Why Sherrod Brown has to be considered the favorite in Ohio

The biggest thing Brown has going for him, Kondik said, is Trump.

The backlash against the party currently occupying the White House is one of the bedrocks of American politics. It (almost) always happens. Democrats are already starting midterms (in theory) with an advantage.

Helping matters for Brown is Trump’s deep unpopularity nationwide and his relative unpopularity in Brown’s state (this October post by FiveThirtyEight compiling state approval ratings had Trump five points underwater in Ohio).

“It may sound overly simplistic, but Trump being in the White House is the biggest reason why Brown is favored,” Kondik said. “There’s just a frequent midterm drag that hurts the presidential party and helps the non-presidential one, and that’s exacerbated when the president is unpopular.”

Kondik pointed to data that show Senate incumbents in the out-of-power party have won reelection 91 percent of the time since 1914, when popular elections for Senate seats began.

On the other hand, Ohio presents some natural challenges for Brown, even in the favorable national environment. The Ohio Democratic Party has struggled to build a bench in recent years, with Republicans still favored in the governor’s race despite the national headwinds. The midterm electorate is usually older and whiter — and Trump won big here. A Democrat can’t simply coast to victory in Ohio on an anti-Trump wave.

In the eyes of Ohio Democrats, the 2016 election offered two lessons: First, yes, you have to turn out the Democratic base. But you also have to win over some number of independent voters or Republican-leaning voters, people who voted for Barack Obama in 2012 and Donald Trump in 2016. That is just the Buckeye state’s makeup now.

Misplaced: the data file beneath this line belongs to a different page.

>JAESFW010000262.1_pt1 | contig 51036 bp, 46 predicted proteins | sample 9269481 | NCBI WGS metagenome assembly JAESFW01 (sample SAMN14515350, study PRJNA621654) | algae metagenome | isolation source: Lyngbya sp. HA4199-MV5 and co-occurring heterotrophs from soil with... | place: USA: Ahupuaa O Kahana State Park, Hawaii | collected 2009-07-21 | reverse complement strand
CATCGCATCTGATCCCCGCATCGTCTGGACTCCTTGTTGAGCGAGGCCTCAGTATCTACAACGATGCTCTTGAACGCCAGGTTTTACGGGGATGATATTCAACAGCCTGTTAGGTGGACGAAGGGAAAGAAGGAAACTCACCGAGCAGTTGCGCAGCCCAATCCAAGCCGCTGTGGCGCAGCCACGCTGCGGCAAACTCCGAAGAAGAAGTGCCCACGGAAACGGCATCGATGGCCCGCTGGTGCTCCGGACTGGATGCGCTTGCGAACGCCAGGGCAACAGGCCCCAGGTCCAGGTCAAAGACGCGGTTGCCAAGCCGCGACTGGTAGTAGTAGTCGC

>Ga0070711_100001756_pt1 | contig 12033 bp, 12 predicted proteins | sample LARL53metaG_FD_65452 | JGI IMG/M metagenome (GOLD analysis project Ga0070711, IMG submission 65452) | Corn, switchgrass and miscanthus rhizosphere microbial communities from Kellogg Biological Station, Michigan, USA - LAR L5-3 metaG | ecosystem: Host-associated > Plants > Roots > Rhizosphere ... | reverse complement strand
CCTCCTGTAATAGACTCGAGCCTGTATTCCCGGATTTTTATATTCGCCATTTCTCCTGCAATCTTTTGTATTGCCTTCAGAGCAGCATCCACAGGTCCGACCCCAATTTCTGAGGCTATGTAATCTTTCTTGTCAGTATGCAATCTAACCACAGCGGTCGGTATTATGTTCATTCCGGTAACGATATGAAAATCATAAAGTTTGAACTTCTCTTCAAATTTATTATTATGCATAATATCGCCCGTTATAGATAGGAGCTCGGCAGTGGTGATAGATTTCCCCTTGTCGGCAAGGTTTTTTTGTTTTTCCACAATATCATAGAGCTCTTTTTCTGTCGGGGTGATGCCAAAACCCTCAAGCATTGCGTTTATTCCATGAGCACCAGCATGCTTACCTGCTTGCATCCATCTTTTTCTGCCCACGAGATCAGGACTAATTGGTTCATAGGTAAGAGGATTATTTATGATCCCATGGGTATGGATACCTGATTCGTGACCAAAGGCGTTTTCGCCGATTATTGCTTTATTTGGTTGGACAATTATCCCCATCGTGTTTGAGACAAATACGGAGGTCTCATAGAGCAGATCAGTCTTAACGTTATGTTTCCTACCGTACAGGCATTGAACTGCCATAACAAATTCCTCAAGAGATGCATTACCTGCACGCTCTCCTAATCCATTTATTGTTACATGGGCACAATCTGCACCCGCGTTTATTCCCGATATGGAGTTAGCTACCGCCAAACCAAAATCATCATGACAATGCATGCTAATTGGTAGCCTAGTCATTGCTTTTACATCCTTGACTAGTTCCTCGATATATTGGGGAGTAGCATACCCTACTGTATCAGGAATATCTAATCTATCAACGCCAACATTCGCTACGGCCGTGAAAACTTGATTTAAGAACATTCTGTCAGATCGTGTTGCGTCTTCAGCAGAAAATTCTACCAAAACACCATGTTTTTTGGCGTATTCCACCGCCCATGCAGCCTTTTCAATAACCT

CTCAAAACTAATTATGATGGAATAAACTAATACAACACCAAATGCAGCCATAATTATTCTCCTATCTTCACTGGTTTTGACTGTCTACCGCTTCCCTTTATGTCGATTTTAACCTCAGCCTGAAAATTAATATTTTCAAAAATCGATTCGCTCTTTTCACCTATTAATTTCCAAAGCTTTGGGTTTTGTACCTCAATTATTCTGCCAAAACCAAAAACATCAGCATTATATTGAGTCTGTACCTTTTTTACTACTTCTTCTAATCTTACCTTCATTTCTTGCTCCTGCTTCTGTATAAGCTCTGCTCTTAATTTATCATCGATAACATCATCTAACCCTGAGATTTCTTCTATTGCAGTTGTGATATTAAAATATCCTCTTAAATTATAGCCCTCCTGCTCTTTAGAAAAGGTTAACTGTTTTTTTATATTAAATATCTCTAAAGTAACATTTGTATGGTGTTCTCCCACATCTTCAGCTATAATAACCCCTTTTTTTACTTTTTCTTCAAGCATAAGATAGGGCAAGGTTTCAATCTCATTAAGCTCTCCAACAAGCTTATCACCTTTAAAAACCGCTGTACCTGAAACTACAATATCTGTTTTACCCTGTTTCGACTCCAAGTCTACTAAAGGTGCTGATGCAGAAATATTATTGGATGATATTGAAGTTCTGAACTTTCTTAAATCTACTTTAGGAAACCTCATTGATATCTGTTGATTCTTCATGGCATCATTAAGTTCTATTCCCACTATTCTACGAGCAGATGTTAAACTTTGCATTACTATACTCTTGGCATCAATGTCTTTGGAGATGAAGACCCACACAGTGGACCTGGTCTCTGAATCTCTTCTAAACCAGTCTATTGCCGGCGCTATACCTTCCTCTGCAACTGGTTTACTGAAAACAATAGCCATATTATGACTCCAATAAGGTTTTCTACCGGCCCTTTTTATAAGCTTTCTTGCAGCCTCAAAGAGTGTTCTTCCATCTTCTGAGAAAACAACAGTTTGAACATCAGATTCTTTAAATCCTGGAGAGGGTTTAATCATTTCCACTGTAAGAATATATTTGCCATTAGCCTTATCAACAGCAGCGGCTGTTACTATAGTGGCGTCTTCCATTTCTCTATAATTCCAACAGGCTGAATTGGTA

“Sherrod wins here because Ohioans know that he works hard, he cares about them, and he approaches every issue carefully, intelligently, and with an eye on what’s best for working families. That’s more important to Ohioans than any partisan loyalty,” Justin Barasky, Brown’s campaign manager, said. “He’s got an ability to appeal to voters of all stripes, even a Republican who voted for Trump and may disagree with him on health care because they see him fighting against bad trade deals that have cost our state jobs.”

Brown is the kind of Democrat who could still play well with an electorate that is otherwise turning Trump-y. He is seen as populist, with a blue-collar tinge despite his Yale bachelor’s degree. He has real credibility with the progressive grassroots.